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Appendix VL


Pp. j$j and 83*7. Stress-strain Diagrams :
Mechanical Hysteresis and Fatigue.—It has been suggested
that the phenomenon of mechanical hysteresis is an explanation
of the fatigue of materials under variation of stress, and of the
slow accumulation of permanent set. Under this theory the
diagram A, Fig. 953, would indicate what might be expected to
occur. From previous statements at p. 837, it will be seen that
on the first and each subsequent stressing and unstressing the
ascending and descending curves of stress-strain are mutually
concave, and when the base line is reached there is a horizontal

. 953.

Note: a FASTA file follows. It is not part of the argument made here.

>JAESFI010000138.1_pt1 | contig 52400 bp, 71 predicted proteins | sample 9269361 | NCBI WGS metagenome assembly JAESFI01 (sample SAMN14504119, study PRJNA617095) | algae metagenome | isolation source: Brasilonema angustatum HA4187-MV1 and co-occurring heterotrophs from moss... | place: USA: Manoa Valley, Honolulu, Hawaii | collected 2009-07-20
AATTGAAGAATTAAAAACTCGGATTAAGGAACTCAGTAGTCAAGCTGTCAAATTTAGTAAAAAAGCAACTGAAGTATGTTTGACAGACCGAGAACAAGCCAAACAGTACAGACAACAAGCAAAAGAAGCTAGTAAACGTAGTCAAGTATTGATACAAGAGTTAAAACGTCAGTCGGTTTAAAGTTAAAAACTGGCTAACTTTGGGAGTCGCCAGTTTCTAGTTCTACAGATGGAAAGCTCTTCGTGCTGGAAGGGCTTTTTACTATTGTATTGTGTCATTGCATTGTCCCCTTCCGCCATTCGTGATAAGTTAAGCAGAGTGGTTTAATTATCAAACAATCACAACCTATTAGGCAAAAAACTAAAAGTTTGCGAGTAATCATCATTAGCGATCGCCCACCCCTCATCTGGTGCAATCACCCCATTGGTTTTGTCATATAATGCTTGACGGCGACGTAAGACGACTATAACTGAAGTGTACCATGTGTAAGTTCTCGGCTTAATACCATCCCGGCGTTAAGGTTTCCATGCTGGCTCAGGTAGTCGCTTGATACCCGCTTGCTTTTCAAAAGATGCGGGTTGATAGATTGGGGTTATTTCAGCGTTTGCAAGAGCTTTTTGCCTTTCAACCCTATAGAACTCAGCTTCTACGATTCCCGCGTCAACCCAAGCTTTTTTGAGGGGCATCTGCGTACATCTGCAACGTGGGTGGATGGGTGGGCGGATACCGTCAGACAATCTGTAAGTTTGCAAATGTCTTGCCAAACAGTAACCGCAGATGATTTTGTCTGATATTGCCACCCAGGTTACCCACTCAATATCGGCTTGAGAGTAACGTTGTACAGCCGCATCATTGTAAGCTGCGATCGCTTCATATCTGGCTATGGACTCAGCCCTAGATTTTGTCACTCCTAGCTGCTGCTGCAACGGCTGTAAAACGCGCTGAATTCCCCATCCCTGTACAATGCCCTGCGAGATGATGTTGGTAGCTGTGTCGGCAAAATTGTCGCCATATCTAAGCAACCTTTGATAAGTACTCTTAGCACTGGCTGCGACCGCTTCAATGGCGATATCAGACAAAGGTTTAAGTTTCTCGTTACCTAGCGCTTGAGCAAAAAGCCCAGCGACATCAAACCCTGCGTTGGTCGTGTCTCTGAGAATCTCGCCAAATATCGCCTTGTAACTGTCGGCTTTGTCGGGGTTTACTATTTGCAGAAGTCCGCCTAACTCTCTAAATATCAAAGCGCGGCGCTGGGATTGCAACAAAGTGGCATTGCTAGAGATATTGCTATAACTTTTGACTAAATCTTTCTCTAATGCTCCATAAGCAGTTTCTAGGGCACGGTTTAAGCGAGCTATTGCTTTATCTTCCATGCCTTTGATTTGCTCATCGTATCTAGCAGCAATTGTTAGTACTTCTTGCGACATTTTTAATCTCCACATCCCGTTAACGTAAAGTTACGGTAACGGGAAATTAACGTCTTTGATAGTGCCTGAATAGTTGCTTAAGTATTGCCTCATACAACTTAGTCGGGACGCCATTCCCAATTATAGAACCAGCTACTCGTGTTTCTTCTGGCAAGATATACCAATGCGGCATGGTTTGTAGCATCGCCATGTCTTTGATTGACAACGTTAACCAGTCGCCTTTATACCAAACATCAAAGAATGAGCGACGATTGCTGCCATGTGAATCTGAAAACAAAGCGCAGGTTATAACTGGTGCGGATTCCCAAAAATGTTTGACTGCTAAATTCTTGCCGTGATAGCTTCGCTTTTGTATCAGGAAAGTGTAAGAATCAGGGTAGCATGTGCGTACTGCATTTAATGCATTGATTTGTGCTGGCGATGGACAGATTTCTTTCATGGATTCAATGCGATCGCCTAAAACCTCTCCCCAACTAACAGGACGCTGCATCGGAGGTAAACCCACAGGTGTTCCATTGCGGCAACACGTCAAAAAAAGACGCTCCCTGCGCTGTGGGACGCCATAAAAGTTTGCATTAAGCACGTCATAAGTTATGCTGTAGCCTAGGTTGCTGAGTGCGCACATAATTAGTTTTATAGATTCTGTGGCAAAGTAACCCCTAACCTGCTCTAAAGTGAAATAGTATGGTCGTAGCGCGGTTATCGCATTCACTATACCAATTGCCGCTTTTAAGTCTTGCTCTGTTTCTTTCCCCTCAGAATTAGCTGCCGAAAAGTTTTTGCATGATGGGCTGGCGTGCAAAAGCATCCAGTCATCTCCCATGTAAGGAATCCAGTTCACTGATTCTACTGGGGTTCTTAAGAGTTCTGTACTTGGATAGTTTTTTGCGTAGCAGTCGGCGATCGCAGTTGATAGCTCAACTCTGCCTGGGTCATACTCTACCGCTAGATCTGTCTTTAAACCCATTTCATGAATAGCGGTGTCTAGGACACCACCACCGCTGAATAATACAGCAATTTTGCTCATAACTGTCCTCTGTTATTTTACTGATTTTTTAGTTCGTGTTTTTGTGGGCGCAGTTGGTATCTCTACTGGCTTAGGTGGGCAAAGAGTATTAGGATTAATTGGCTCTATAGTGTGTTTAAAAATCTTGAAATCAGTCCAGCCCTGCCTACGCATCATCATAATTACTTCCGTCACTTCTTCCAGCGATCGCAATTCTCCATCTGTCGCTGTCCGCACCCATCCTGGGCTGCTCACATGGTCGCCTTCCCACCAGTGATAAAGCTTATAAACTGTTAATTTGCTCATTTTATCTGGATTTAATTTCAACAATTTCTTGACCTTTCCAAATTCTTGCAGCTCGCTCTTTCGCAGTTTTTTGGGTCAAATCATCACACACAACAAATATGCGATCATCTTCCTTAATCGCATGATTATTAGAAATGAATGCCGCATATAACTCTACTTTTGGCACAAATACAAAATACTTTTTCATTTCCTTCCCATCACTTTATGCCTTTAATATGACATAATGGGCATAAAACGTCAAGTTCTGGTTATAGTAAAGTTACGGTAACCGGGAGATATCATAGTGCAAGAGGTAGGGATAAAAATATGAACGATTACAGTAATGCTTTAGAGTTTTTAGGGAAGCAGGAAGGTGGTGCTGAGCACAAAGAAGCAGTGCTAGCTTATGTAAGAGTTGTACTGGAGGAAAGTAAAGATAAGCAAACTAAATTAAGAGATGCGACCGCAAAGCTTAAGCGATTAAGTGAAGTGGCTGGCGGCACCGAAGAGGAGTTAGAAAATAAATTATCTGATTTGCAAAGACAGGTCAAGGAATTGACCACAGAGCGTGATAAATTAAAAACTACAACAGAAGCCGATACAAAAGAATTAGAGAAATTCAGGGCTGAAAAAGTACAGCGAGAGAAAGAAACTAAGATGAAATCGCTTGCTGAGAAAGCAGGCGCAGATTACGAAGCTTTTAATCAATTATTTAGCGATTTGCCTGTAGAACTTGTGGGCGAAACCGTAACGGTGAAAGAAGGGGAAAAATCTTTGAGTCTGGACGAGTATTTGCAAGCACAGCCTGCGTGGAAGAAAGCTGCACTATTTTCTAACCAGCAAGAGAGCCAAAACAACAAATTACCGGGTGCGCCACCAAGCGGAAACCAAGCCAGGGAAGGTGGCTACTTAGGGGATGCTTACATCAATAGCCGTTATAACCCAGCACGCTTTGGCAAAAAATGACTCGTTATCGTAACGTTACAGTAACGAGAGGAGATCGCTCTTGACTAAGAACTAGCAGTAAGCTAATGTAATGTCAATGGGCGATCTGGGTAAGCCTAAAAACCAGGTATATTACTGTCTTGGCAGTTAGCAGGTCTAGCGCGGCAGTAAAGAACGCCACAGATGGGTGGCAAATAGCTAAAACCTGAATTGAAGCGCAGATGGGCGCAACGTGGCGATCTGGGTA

difference L between the curves that may be termed lag. The
said theory supposes that if a sufficient interval of rest be not
allowed for the lag (being most probably a heat effect) to dis-
appear before a new increase of stress is applied, the lags would
be cumulative, and after a sufficient though perhaps an exceed-
ingly large number of repetitions the* material would reach the
plastic stage, and a permanent set would ensue, resulting in final

Experimenting to prove the truth or otherwise of this theory,
the Author has found that it is not born$ out in practice ; but that
the diagram B, Fig. 953, shews the actual result. The first stressing
gives an elastic line o^ numbered i, and the first unstressing
traces the curve 2. Allowing no time for rest, the next stressing